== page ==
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We are regularly recruiting post-doctoral researchers and PhD students who have an interest in addressing the challenges of adaptive security and privacy. We expect the successful candidates to be highly motivated, collaborative, independent, and with outstanding CVs. If you are interested in finding out more please contact us at Watch this page for announcements of specific vacancies and deadlines.

Previous vacancy: Postdoctoral Researcher/Research Fellow (Lero, Ireland)

Two postdoctoral researcher positions (12-18 months) are available immediately at Lero - The Irish Software Research Centre, based at the University of Limerick.

Prospective applicants should read the "job description" document and apply through the University of Limerick website (click on "Vacancies and search for job reference 016908).

Closed date: noon, 21 January 2016.

Previous vacancy: Research Software Engineer (The Open University, UK)

We are seeking to employ a Research Software Engineer to work closely with a small team of security and privacy researchers to build robust and usable prototype software to support new research on 'adaptive privacy', particularly in relation to online social networks and smart devices. You will be based in the software engineering and design group at the Open University.

You will have knowledge and experience of building web applications, particularly those around online social networks (like Facebook), and designing and implementing complex algorithms, particularly those involving large time series data (such as data generated by smart energy meters). You will also possess technical/project management experience and excellent organisational skills.

Prospective applicants should read the "further particulars" document and apply through the Open University recruitment website.

Closed date: noon, 18 January 2016.

The Department of Computing & Communications at The Open University is also advertising a Lectureship in Computing & Communications.

Closed date: noon, 14 January 2016.

In general, successful postdoc candidates will be expected to have completed their PhD by the time they start, and will already have an excellent research profile and potential for continued achievement.

Successful candidates will have experience in one or more of the following areas: security and privacy, software engineering for adaptive systems, mobile and ubiquitous systems, and/or human-computer interaction. Particularly desirable skills include machine learning, requirements engineering, access control, logics and calculi for for security and mobility (e.g., deontic logic, ambient calculus), usable security and privacy (including interaction design), and digital forensics.. Skills in developing prototype tools and demonstrators will also be an advantage.

Successful candidates will have an opportunity to work both independently and as part of a collaborative, interdisciplinary research team, across Lero (Ireland) and the Open University (UK).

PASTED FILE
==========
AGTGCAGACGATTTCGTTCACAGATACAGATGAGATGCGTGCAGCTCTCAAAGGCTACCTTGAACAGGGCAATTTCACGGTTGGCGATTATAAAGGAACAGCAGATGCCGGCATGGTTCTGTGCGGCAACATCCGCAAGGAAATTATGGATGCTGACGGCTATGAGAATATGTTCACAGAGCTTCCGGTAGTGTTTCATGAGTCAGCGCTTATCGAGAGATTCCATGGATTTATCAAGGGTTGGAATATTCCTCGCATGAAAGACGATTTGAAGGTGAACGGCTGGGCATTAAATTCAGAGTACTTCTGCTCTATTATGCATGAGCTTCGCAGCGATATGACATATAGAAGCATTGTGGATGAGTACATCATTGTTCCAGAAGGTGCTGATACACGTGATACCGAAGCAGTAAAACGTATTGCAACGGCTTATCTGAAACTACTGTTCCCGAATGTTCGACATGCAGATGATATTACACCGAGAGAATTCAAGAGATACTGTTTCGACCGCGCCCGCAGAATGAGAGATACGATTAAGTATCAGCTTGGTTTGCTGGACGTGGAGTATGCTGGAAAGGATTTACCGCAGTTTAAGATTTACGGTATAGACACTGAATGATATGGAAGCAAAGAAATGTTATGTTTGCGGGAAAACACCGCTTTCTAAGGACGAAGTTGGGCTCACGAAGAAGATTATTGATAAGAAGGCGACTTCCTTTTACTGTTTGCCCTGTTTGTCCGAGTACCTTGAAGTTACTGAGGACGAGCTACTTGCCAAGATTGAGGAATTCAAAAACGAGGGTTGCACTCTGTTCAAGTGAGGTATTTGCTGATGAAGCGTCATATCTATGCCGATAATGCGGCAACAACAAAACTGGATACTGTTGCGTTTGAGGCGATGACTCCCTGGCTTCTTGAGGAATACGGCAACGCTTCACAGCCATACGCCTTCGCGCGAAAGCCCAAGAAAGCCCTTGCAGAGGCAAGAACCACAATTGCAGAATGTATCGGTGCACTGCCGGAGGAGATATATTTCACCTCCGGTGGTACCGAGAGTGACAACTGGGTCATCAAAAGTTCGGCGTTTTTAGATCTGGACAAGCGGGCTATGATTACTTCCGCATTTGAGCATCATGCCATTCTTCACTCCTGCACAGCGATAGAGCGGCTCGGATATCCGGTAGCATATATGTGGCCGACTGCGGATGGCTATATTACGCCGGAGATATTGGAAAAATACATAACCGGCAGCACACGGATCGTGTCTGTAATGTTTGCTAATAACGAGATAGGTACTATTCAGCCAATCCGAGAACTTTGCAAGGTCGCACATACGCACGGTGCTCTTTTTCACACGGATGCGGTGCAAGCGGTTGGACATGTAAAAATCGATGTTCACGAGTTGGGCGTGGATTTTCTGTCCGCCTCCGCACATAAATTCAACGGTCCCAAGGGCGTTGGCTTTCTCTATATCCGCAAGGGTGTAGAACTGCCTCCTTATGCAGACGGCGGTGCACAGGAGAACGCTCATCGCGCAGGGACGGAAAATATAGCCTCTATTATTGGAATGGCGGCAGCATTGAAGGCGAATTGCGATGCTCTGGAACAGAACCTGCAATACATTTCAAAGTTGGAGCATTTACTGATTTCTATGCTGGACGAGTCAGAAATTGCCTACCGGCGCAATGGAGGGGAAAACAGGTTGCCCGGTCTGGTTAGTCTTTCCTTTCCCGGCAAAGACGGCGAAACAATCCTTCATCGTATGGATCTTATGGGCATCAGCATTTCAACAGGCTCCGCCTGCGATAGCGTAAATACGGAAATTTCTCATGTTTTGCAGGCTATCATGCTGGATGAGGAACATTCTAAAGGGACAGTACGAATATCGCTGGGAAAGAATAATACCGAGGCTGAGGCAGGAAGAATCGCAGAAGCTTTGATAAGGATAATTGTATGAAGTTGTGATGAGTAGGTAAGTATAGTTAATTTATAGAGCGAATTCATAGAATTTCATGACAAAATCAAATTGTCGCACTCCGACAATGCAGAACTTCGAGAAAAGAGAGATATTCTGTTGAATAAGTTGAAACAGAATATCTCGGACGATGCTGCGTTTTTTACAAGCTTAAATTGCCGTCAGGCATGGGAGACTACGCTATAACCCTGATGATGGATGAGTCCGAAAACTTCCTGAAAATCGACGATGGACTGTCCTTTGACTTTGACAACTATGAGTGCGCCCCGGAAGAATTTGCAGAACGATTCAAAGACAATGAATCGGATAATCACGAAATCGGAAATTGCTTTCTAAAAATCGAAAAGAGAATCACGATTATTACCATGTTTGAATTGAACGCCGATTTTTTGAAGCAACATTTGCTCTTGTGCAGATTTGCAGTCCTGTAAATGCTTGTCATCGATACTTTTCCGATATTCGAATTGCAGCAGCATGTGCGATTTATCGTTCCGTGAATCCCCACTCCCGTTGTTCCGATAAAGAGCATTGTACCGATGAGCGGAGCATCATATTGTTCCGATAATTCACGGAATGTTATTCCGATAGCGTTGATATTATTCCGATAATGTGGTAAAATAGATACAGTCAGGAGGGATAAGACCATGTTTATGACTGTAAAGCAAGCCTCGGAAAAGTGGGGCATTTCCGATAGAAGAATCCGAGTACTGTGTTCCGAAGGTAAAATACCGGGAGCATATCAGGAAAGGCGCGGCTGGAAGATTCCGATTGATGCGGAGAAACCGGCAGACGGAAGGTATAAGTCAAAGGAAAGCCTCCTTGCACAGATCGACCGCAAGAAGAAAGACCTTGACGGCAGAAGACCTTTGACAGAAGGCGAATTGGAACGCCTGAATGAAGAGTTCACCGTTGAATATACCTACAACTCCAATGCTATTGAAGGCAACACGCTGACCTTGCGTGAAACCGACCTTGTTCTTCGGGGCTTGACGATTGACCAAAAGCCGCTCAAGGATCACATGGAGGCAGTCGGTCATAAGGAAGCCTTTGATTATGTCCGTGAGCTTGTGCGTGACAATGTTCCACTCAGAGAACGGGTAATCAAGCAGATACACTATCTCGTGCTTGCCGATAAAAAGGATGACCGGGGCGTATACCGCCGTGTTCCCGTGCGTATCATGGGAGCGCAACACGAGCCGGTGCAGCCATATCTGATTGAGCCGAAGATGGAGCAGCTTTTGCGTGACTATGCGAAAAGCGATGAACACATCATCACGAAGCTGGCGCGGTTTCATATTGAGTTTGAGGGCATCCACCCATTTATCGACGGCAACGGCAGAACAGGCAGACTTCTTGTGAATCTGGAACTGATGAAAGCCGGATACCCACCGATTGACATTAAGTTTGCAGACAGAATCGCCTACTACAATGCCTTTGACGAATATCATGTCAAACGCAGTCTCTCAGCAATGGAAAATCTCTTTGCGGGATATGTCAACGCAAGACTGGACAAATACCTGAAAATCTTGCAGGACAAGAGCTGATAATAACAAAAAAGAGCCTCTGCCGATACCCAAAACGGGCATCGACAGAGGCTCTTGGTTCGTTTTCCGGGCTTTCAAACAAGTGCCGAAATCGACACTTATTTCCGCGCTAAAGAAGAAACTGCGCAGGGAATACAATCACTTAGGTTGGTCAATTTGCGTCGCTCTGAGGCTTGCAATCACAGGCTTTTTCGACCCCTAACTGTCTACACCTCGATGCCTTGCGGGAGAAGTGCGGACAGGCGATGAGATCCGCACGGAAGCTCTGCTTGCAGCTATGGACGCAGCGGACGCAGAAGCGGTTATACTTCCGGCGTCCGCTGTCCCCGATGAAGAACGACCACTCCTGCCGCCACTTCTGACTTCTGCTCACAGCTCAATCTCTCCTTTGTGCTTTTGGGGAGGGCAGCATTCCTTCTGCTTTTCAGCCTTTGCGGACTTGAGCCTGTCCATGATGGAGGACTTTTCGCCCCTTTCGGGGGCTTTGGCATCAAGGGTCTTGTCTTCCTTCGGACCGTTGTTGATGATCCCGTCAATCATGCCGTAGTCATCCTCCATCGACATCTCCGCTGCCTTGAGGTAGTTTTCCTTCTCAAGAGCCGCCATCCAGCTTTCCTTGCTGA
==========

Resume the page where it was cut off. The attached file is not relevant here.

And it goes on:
Successful candidates will also have opportunities to co-supervise PhD research students.

Prospective candidates are encouraged to contact Bashar Nuseibeh before applying (, with a CV and statement of research interests (1-2 pages).

Some of the areas we plan to investigate in the project include:

  • Mobility and ambiance: Mobility and distribution can have a profound impact on how, where and when information can be accessed and by whom. However, as technology and software become more pervasive (e.g., life logging / personal informatics devices), it is unlikely that a single structure or representation will be sufficient to capture the security problem at hand. The challenge will be to investigate how software problems should be structured to exploit the computational capabilities of both mobile devices and their surrounding (ambient) environment.
  • Security and function: Users expect their systems to deliver functionality while protecting information and other assets. Expressing security requirements as constraints on functional requirements may allow the software engineer to consider security issues explicitly while considering other functional requirements. Questions of trade off between function and security are key challenges in this context.
  • Privacy and awareness: Privacy is highly context-dependent, and its personal nature means that individuals will make appropriate information disclosure decisions only if properly informed of the recipients of the information and of the risks of private information leakage. Questions of how best to provide users with the necessary awareness of the consequences of information disclosure are key challenges in this context.
  • Learning and interaction: Design time determination of all possible adaptive system behaviours is generally not feasible, so the ability to adapt dynamically (at runtime) is necessary. The challenges of automatic adaptation will be investigated within a framework of learning – our aim is to develop software that deploys machine-‐learning technology to evolve its protection requirements (e.g., access control policies) in response to actual user behaviour. This requires that we investigate and develop new ways for users to interact with ubiquitous computing systems in order to make it practical for them to supervise the learning process.
  • Security and human behaviour: Although engineering of adaptive software may be viewed as primarily a technical concern, security is not only a technical challenge, as the social context and human factors that determine perceptions of security and protection through deterrence, may be equally critical. As part of our overall research programme, we will undertake user studies that shed light on security and privacy requirements in a variety of social settings.